I don’t know about you, but I’m not going all the way to Alaska to not enjoy the scenery, so of course I would prefer a room with both a view and a patio.  If I were paying with cash the room with the view and patio and two queen beds would cost an extra $42 per night over the base room on our example date.  However, as you will notice in the screen shot below, if you are paying with IHG Rewards points all of the room types mentioned are the same price of 35,000 points per night.

IHG Points

You may have decided to play it conservatively on cash and not spend the extra for a view or balcony, but in this case on points you can pick those options without any additional cash or points outlay.  This is not a phenomenon that is limited to IHG Rewards, but you will find it happen from time to time at various hotels in an assortment of programs.  Here is one more example below from the Westin Snowmass in the Starwood Preferred Guest program.  On a popular ski day in January you will find that, not surprisingly, rooms with a view and rooms that have different bed configurations will price differently.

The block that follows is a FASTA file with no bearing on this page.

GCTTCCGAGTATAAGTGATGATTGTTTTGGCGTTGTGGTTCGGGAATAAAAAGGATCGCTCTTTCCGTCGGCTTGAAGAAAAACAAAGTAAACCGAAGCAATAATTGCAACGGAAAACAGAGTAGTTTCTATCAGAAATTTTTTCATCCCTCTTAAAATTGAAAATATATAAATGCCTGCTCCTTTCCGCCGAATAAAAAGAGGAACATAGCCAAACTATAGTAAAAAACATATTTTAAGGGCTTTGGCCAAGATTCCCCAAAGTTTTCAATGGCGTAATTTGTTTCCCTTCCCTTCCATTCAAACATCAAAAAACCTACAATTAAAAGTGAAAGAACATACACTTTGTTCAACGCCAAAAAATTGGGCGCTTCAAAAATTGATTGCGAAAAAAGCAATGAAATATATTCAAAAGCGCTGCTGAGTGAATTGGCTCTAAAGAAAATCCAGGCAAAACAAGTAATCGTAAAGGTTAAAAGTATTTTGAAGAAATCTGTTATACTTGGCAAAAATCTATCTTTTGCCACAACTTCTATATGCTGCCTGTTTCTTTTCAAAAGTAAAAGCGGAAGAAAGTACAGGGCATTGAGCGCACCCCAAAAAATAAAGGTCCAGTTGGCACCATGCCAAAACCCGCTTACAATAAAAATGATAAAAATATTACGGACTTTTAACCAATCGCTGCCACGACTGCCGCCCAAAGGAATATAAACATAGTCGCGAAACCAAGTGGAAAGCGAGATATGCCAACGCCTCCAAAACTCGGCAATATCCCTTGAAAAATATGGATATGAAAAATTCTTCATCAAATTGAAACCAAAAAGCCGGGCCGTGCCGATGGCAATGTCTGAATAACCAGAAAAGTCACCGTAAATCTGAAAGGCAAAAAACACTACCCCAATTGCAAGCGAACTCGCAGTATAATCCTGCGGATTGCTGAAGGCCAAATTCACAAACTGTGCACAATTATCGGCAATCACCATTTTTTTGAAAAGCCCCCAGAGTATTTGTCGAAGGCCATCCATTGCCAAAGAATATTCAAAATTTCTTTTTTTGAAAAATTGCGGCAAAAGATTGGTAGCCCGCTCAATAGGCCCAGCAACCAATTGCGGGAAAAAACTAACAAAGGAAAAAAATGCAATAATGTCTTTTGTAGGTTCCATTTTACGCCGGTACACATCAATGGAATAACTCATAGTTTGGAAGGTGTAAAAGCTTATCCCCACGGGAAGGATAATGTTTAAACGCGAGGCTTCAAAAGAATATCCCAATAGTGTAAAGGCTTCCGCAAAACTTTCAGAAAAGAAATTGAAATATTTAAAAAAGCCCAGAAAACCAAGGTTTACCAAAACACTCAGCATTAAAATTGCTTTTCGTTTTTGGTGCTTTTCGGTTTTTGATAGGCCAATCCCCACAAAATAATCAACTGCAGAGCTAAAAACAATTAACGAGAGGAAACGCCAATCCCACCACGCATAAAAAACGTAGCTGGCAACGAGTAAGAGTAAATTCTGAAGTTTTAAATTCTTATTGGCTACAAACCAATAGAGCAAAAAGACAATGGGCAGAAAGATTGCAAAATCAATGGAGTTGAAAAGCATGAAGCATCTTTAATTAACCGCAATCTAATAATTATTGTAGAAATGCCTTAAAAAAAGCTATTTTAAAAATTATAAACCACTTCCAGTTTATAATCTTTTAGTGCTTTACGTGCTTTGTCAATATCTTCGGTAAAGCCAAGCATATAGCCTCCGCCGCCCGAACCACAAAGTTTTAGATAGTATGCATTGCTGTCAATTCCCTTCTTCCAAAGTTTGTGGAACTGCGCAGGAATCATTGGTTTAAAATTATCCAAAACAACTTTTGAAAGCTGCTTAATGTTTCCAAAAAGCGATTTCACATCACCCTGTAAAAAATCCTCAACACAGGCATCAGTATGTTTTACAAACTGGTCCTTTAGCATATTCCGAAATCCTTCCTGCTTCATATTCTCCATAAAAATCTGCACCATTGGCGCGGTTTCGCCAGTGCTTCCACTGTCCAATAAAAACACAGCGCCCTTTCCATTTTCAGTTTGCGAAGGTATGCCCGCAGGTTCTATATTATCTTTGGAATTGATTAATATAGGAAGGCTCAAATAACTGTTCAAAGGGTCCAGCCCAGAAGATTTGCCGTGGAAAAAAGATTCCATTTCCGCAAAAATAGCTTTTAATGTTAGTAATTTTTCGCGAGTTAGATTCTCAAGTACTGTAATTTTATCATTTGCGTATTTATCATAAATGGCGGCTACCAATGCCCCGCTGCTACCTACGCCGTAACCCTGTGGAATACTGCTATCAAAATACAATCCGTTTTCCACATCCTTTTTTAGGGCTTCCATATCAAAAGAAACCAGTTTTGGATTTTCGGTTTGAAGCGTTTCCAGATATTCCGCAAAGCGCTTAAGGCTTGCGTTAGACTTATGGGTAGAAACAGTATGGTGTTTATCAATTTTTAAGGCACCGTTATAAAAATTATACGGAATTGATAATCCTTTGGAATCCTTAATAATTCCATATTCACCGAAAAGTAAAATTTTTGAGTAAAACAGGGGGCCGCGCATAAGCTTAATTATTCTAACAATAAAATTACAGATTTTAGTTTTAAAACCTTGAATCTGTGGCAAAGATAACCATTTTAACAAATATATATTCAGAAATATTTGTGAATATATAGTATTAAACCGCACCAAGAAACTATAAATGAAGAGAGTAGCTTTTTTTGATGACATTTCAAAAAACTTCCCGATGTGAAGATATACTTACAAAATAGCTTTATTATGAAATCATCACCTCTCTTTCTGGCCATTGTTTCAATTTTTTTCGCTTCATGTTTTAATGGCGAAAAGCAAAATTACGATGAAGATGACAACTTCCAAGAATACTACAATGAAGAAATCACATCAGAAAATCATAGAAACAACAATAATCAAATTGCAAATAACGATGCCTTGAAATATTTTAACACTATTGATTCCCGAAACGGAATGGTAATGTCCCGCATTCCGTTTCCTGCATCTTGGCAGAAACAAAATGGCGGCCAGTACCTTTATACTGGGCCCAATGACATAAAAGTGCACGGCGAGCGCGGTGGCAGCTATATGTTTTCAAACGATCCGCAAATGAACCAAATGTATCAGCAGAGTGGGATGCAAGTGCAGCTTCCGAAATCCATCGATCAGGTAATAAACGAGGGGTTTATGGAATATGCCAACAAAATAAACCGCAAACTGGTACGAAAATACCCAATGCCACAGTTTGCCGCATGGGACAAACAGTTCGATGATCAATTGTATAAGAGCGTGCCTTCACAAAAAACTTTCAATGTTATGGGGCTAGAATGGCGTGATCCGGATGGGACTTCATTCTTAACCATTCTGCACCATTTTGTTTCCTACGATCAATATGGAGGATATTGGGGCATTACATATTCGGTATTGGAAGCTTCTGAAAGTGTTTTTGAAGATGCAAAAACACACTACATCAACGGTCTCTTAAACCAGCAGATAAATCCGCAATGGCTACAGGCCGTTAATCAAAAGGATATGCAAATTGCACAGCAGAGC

Aspen Snowmass Wesint

However, check out all the different room types you can get on this example date using the same 12,000 SPG points.

SPG rooms

Those were just two quick examples I came across, but sometimes you will find even more savings on more desirable room types by using points over paying extra cash per night.  Of course sometimes the hotel wants an additional amount of points (or a cash co-pay) for the more upgraded room types, and even that can be a good deal in some situations over paying just cash for the whole reservation.

Save on Taxes and Resort Fees When Staying on Points: